How Your Business Could Achieve Net Zero Energy Use | EnergyLink
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How Your Business Could Achieve Net Zero Energy Use

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As simple as its name indicates, net zero energy use means the net energy consumption of the building is zero. The building can rely entirely on its own renewable energy system and does not need to take any energy from the grid. Achieving net zero energy status is a huge achievement which many businesses have begun to strive for.

In order to achieve net zero energy use, the building not only needs to install a renewable energy system or optimize an existing one, but also take actions to reduce or offset as much energy consumption as possible. 

According to R&D, energy saving technologies that can play a role in achieving net zero energy use include insulation, air sealing, heating and cooling, lighting, windows, shading systems, water heating, appliances, ventilation, solar PV, building integrated photovoltaics, on-site batteries, energy efficient workstations, phantom loads, smart energy management systems, zero energy construction costs, ROI dollars, and ROI quality of life. 

However, depending on the function and the size of the building, facility managers don’t have to take care of all the factors. They can select the factors that are impacting the building’s energy consumption the most and improve those. 

This blog will help you break down all these factors and help you recognize which are more important to your building. 


Insulation is very simple–good insulation can keep your building at a set temperature without using too much energy. Before installing insulation to your building, you need to decide whether your building needs one. If the answer is yes, then you should contact an architect. Insulation is normally installed when the building is being built.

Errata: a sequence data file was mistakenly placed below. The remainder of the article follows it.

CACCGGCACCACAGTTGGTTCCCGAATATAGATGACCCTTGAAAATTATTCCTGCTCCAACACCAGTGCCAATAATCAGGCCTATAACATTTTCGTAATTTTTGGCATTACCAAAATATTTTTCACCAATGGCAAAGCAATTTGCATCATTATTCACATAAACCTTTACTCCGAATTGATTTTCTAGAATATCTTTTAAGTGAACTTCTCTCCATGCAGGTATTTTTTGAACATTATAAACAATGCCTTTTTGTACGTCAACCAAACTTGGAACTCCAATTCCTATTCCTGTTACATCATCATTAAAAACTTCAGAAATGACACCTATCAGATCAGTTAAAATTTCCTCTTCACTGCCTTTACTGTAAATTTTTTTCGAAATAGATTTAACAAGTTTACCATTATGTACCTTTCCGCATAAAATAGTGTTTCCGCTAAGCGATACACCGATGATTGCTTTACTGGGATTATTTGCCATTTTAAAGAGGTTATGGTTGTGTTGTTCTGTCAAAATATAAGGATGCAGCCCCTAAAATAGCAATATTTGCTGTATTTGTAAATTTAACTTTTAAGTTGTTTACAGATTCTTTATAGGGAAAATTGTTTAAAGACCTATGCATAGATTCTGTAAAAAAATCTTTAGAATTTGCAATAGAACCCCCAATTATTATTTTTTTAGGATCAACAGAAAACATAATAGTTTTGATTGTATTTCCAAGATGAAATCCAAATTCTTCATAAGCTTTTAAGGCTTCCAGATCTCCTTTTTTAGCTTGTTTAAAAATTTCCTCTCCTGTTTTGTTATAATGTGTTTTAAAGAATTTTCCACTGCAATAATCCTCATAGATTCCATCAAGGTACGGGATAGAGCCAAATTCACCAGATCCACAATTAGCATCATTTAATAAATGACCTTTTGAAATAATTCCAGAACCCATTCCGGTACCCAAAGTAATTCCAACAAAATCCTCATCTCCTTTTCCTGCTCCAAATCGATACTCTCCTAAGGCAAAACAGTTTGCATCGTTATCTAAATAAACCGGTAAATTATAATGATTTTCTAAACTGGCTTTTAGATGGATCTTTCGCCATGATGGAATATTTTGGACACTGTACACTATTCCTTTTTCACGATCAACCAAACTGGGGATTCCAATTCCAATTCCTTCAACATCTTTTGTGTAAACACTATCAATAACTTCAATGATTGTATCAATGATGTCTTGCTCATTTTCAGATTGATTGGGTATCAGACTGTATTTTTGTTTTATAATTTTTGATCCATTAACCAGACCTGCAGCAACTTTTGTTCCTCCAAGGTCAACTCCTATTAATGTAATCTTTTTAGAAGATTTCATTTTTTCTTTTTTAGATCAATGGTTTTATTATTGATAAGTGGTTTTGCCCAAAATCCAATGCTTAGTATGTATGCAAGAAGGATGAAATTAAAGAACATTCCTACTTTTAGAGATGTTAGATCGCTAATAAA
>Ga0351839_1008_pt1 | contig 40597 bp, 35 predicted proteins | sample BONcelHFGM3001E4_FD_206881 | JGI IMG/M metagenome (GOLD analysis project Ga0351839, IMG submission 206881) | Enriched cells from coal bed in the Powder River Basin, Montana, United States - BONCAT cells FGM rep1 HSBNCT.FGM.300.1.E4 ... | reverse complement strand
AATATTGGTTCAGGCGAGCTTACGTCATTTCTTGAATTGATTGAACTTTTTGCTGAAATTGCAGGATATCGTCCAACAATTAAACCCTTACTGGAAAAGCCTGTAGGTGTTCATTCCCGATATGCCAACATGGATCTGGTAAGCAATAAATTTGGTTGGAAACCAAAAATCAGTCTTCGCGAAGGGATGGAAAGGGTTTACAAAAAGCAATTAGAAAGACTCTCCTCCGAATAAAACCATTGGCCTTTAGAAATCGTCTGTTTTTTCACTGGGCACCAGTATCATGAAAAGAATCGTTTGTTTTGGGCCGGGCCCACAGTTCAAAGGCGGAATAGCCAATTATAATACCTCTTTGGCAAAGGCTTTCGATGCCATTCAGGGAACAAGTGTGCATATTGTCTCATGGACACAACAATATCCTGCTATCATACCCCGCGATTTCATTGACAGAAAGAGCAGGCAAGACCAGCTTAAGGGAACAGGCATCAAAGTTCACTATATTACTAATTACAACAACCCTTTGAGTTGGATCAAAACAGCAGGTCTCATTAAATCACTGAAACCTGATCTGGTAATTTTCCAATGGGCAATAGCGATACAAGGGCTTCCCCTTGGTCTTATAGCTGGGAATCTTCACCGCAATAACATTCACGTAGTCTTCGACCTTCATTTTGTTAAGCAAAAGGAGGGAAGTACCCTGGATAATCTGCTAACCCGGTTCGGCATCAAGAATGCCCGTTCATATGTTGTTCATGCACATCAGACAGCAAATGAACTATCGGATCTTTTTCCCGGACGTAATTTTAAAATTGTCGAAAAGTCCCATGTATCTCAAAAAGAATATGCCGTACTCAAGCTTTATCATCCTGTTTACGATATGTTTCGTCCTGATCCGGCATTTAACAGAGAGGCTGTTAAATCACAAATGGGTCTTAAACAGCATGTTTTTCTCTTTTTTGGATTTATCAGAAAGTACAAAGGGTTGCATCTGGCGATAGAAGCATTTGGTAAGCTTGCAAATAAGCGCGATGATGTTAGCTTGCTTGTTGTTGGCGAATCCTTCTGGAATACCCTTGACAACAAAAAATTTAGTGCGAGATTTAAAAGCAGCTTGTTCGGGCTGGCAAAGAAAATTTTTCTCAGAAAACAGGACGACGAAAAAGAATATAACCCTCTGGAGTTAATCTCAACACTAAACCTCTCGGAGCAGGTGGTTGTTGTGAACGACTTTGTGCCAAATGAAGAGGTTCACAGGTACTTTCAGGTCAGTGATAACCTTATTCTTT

Almost all types of buildings can benefit from a good insulation. For example, good insulation allows manufacturing companies, like breweries, to keep the processing environment either hot or cold without being affected too much by the outside temperature. 

Air Sealing

Good air sealing can prevent air leaks from the building. In addition to insulating your building’s ducts, you also need to seal them to reduce energy waste. When the air inside the building is exchanging heat with the air outside the building, it could lead to significant energy waste. 

For buildings that have installed an HVAC system, air sealing can reduce up to 20% of energy waste. Manufacturing companies like breweries which use compressed air systems can also benefit from air sealing. 

Heating and Cooling

The concept of heating and cooling is very straightforward. It utilizes a central heating system to control the building’s temperature. Some buildings use HVAC systems to control temperatures, humidity, ventilation, pressure, and some other aspects, like fire protection, smoke removal systems, clean air systems, etc. An HVAC system can help maintain thermal comfort conditions and indoor air quality. It is also very good at reducing energy usage of the building. 

Heating and cooling are useful for almost all types of buildings throughout the year. If you can reduce the cost of heating and cooling of your building, you are closer to achieving net zero energy use! 


Almost every building needs lighting inside. Sometimes, lighting is necessary throughout the day. Therefore, if you can reduce the amount of lights while keeping the building as bright as before, you have the potential to achieve net zero energy use. The simplest way is to install windows to let natural light in. 

Replacing fluorescent lights with LEDs is another good way to start. Additionally, you can also use daylight harvesting to reduce the need to keep your lights on through systems which automatically adjust lighting levels inside the building according to how bright the indoor environment of the building is.


If natural light can come through windows, so can hot or cold air. By using a low-emissivity coating, your windows can capture or reject solar heat to reduce conductive heat transfer between your building and the outside. Good windows can also reduce air leaks and external noise, which can further reduce energy use and increase your employees’ work efficiency.